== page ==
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Messages - bell_the_cat

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16
Yes, In succession Mary would have been behind any daughters born to Anne of Cleves, Katherine Howard or Katherine Parr (but still ahead of Elizabeth! . She was never "relegitimised" by Henry, and in fact had to sign her agreement that her mother's marriage had been invalid. This happened shortly after the execution of Anne Boleyn, and was a precondition of her being able to return to court.

17
Even if Katherine howard had had a girl it would have been ahead of Mary in the succession. There were two reasons why she didn't have any children:

a) Henry was probably by this time impotent

b) She did not commit adultery with Culpeper (though they both admitted that they had planned this).

18
Hi Yseult!

Well she obviously was that kind of woman, as she was lady in waiting to both Anne of Cleves and Katherine Howard. My guess is that she was regarded by Henry (or others) as potentially a good source of info.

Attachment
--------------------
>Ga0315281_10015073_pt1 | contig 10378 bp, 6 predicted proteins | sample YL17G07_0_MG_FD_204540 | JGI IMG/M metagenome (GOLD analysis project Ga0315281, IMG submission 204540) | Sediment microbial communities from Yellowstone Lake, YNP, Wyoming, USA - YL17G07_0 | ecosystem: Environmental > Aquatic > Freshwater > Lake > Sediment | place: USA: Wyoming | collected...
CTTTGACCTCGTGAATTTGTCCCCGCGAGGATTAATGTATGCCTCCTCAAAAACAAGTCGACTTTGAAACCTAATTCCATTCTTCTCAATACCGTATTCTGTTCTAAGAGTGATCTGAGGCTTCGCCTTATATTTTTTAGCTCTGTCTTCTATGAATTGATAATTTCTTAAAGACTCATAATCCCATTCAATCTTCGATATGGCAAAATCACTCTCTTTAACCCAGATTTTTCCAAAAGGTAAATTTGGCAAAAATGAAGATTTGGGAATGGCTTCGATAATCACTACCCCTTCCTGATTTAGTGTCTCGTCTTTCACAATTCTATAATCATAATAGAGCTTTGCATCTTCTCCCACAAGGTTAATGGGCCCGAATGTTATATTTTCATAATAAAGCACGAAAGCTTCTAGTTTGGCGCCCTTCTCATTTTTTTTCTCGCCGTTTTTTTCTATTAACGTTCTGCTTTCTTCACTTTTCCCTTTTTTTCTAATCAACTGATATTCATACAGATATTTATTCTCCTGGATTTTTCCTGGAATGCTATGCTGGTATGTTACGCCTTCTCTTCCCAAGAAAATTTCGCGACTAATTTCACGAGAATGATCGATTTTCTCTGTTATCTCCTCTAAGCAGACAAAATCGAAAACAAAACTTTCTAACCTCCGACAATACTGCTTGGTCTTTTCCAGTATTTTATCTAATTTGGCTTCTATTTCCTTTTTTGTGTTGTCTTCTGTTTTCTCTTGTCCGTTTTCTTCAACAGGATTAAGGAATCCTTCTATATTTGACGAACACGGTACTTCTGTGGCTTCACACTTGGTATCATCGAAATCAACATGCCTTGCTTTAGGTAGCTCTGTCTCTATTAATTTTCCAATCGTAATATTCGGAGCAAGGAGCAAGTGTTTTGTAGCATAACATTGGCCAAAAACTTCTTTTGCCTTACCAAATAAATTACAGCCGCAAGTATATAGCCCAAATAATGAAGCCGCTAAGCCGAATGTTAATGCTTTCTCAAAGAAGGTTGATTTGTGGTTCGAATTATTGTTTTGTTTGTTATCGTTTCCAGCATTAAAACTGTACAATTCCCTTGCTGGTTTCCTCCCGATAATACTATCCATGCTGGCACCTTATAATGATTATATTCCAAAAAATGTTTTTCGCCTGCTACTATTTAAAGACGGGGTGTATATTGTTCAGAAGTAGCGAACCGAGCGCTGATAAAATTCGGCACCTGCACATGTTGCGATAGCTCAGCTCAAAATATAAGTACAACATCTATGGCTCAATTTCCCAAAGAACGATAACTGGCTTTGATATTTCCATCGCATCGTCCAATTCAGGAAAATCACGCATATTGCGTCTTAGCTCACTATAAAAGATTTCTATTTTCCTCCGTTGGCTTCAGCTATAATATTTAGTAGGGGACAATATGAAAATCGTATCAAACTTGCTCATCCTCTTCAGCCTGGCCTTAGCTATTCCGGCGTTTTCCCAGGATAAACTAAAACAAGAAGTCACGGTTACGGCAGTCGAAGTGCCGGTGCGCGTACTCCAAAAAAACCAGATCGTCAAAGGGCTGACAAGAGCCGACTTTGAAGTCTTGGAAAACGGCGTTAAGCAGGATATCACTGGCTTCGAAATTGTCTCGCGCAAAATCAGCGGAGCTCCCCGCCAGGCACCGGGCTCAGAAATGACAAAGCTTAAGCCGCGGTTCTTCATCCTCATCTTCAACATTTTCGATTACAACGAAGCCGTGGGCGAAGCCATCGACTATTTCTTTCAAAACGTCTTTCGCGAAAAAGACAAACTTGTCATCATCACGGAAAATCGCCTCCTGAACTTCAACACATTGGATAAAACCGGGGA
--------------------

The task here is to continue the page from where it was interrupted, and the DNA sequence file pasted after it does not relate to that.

in 1541 people must have been already wondering how long Henry would last and I can only see Viscountess Rochford's actions in this light, playing along with the Queen's schemes in case there was some reward, or waiting for a good moment to go running to Henry with the story (not an easy decision). Unfortunately the whole story came out prematurely, before (if we believe the story of Katherine and Culpeper) the affair had turned physical. This was because of the Dereham scandal which concerned goings on before the marriage.